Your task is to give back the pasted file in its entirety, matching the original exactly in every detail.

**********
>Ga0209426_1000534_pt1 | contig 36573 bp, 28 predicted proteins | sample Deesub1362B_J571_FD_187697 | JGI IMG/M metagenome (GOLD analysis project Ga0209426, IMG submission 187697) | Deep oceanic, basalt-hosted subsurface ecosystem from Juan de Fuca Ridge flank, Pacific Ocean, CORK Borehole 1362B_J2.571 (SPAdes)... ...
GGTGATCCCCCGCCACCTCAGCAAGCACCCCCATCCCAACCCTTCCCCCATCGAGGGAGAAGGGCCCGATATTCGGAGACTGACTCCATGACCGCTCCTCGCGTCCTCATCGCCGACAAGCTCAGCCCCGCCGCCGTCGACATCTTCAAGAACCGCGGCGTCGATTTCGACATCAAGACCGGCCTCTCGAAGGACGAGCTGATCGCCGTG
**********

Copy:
>Ga0209426_1000534_pt1 | contig 36573 bp, 28 predicted proteins | sample Deesub1362B_J571_FD_187697 | JGI IMG/M metagenome (GOLD analysis project Ga0209426, IMG submission 187697) | Deep oceanic, basalt-hosted subsurface ecosystem from Juan de Fuca Ridge flank, Pacific Ocean, CORK Borehole 1362B_J2.571 (SPAdes)... ...
GGTGATCCCCCGCCACCTCAGCAAGCACCCCCATCCCAACCCTTCCCCCATCGAGGGAGAAGGGCCCGATATTCGGAGACTGACTCCATGACCGCTCCTCGCGTCCTCATCGCCGACAAGCTCAGCCCCGCCGCCGTCGACATCTTCAAGAACCGCGGCGTCGATTTCGACATCAAGACCGGCCTCTCGAAGGACGAGCTGATCGCCGTG